Repair costs could reach $100,000 at Nativity Catholic Church and the co-located Nativity Elementary School after vandals gained access to the roof last week and used rocks to smash 37 large, custom-fit windows, police and school officials said.
The broken windows have been boarded up, but the vandalism could put a crimp into how classes are run when school starts on Aug. 22.
“Three of the classrooms had to be sealed off for a specialized clean-up company. Fabrics and carpet had to be thrown, and the entire rooms must be meticulously vacuumed” to ensure students are not hurt by shards of glass, said St. John Paul II Catholic Schools Network President Mike Hagstrom.
Windows have been ordered and are expected to arrive late next week, but there will likely not be enough time to get them installed before classes start, Hagstrom said. School staff are considering using the art and music rooms, and possibly the library, as temporary classrooms, he said.
The Rev. Kevin Boucher, Nativity’s pastor, said it’s normally a very busy time of year. Now, it’s also very stressful.
“We’re not able to deal with the normal things we deal with at this time,” he said. “It’s taking its toll on my people, but they’re all rallying around and doing what we do so well, moving ahead.”
Boucher said he was told repair costs could be between $70,000 and $100,000. Hagstrom said the Fargo Catholic Diocese has insurance. But it’s unclear how much of the damage costs will be covered.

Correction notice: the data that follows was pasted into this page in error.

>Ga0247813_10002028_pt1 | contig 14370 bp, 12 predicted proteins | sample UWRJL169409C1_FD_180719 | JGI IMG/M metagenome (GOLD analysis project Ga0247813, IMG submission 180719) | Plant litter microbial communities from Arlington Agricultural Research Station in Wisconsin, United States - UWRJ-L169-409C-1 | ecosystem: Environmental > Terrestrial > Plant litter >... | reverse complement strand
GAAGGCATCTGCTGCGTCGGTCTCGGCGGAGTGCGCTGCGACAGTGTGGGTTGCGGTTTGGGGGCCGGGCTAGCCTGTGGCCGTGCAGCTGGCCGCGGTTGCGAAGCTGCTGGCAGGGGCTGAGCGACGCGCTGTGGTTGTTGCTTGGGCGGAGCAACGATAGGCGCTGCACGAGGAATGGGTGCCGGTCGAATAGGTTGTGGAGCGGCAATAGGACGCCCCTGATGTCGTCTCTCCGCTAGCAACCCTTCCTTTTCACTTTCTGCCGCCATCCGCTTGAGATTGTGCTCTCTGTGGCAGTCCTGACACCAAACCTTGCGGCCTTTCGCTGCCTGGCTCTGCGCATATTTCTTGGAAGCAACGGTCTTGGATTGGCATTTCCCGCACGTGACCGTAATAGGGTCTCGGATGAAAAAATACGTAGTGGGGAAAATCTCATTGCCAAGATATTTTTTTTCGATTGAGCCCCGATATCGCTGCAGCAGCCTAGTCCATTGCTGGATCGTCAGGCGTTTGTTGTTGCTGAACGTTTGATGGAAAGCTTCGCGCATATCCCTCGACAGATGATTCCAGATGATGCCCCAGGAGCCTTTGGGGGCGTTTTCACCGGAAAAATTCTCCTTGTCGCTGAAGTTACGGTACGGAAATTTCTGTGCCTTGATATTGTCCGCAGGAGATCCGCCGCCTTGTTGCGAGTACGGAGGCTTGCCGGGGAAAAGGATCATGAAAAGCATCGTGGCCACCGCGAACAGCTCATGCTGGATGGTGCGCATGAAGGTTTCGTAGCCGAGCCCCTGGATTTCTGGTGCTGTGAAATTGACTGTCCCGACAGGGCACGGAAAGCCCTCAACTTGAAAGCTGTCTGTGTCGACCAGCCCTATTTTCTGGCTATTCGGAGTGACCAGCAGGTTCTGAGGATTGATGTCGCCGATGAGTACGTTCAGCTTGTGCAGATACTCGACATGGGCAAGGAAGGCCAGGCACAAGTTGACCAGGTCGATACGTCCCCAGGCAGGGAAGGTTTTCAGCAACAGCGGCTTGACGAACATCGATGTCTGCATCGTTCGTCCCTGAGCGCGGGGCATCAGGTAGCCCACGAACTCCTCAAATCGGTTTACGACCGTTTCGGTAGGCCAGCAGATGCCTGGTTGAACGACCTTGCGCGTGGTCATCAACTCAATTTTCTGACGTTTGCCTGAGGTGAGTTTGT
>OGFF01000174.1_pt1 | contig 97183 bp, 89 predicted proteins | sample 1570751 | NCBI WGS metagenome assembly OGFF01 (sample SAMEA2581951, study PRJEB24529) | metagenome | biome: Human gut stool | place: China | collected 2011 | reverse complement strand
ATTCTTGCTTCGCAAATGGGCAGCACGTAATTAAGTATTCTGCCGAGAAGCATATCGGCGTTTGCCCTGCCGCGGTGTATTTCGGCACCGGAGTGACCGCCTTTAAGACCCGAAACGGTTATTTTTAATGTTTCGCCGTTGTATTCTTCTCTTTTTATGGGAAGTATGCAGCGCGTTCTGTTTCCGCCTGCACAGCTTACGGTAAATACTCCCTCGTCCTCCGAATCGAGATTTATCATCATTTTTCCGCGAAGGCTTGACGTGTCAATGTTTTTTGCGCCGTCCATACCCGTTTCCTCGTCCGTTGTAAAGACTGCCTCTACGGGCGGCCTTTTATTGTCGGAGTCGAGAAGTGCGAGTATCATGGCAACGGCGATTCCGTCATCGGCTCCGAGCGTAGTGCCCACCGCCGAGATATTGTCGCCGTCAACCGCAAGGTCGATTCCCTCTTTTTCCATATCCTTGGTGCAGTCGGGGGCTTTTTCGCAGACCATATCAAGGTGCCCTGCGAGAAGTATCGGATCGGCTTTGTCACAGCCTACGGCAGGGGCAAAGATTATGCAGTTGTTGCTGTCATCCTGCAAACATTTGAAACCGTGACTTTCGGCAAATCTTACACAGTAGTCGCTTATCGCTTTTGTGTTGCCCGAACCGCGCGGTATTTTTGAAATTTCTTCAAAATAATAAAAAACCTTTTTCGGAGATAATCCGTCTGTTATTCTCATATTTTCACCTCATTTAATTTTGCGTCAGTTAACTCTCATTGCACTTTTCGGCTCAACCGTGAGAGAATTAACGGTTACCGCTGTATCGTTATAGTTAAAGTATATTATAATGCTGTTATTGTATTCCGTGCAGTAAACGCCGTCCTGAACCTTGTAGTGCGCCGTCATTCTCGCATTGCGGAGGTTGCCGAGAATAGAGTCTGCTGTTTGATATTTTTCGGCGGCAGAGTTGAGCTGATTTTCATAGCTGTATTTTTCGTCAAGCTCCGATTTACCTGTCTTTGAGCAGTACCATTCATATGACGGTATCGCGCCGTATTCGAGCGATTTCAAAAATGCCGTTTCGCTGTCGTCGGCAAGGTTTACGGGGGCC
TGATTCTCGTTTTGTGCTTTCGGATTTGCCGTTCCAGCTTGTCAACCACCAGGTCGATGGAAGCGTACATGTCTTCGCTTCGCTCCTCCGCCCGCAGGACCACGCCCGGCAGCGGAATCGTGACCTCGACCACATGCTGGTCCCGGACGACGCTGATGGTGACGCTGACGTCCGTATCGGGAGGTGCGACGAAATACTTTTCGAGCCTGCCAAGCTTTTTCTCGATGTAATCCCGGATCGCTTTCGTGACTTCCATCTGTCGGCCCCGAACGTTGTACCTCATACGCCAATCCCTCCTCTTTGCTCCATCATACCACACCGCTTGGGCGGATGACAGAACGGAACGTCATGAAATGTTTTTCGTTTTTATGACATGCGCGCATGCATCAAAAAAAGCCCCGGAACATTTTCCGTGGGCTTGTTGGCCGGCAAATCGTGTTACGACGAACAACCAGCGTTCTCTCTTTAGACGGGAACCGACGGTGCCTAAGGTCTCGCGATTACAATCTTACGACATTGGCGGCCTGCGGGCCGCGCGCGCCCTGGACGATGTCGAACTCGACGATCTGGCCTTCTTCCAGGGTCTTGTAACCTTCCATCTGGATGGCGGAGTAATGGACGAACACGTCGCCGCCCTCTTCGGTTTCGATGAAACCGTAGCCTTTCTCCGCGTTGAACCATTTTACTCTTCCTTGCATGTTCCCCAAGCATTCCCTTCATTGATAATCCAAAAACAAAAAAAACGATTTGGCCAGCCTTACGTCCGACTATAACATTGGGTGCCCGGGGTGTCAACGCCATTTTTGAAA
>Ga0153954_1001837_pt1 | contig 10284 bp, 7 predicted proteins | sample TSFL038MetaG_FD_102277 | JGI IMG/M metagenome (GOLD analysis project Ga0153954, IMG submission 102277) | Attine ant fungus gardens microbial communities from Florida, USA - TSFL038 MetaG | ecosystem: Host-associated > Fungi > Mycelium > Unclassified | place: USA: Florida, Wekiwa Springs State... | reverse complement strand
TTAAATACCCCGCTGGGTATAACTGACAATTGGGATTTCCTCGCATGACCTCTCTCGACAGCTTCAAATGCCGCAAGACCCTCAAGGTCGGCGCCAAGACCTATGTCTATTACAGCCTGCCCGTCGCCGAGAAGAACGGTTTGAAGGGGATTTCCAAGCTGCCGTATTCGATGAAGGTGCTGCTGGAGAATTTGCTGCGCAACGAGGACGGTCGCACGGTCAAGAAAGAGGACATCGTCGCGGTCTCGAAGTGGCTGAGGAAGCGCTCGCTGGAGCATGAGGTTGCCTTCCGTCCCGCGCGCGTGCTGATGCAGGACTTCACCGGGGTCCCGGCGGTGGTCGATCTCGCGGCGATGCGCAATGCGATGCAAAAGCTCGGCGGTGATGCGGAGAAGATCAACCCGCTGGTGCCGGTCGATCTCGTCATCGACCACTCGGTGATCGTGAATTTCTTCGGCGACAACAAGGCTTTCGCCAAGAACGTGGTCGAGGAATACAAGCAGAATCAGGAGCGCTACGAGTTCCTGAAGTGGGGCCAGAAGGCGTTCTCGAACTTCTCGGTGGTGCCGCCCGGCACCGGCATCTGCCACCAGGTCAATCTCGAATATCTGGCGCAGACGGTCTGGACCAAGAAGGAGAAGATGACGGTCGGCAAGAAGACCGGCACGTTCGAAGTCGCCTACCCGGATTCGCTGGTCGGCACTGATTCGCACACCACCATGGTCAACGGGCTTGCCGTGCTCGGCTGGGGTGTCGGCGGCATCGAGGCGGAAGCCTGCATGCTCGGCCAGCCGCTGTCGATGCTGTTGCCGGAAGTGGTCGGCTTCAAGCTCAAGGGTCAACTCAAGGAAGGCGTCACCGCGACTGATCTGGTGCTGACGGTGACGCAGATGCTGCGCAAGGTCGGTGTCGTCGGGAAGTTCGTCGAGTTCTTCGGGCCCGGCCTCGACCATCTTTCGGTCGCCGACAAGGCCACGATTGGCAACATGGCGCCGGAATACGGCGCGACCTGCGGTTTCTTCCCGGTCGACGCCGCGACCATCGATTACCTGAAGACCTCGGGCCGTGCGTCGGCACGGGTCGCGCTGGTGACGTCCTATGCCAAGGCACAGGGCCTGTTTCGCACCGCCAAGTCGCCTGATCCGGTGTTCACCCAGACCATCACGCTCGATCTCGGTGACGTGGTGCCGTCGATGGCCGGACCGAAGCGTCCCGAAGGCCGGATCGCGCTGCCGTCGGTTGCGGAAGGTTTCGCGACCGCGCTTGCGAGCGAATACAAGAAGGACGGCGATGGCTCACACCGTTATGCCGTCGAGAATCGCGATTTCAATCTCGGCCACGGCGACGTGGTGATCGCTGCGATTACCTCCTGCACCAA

The vandalism took place sometime between 10 p.m. Thursday, Aug. 3, and about 7 a.m. Friday, Aug. 4, when parishioners arrived for daily Mass and school employees arrived to teach a summer program, Hagstrom said. The buildings are at 1825 11th St. S.
On the church side, the atrium area was particularly hard hit, with the floor covered with rocks and shards of glass. The glass of several skylight windows was smashed out all the way to the window frames, and some of the window frames were damaged, too, Hagstrom said.
Several elementary school classrooms had windows smashed. In three of the classrooms, where both panes of the double-pane glass were broken and sprayed into the rooms, all the fabric, window coverings and carpets must be ripped out and disposed of and the rooms professionally cleaned to ensure students are safe, Hagstrom said.
Rocks the size of a man’s palm to that of a big man’s fist litter the ground in a landscaped area outside the church atrium and some school classrooms. Dents in metal wall panels show where some of the vandals’ throws missed their mark.
In the church, where sheets of plywood greet visitors as they enter, furniture sprinkled with glass shards had to be tossed and a picture of the “Divine Mercy” was scratched by falling debris.
“I ask my people to pray for these people. Pray for these people to come forward, so they’ll know God’s mercy and justice,” Boucher said.
Boucher and Hagstrom said it appeared the vandals gained access to the roof at a low spot by one of the entries, then were able to reach the roofs over both the school and church. Rocks were then apparently used to smash the windows.
Officer Jessica Schindeldecker, a Fargo police spokeswoman, said the buildings had cameras, but they were not located in spots to capture video of the vandals. She said police are asking any neighbors with surveillance cameras to check whether they have video that could help identify the vandals.
Photo Credit: Ace Glass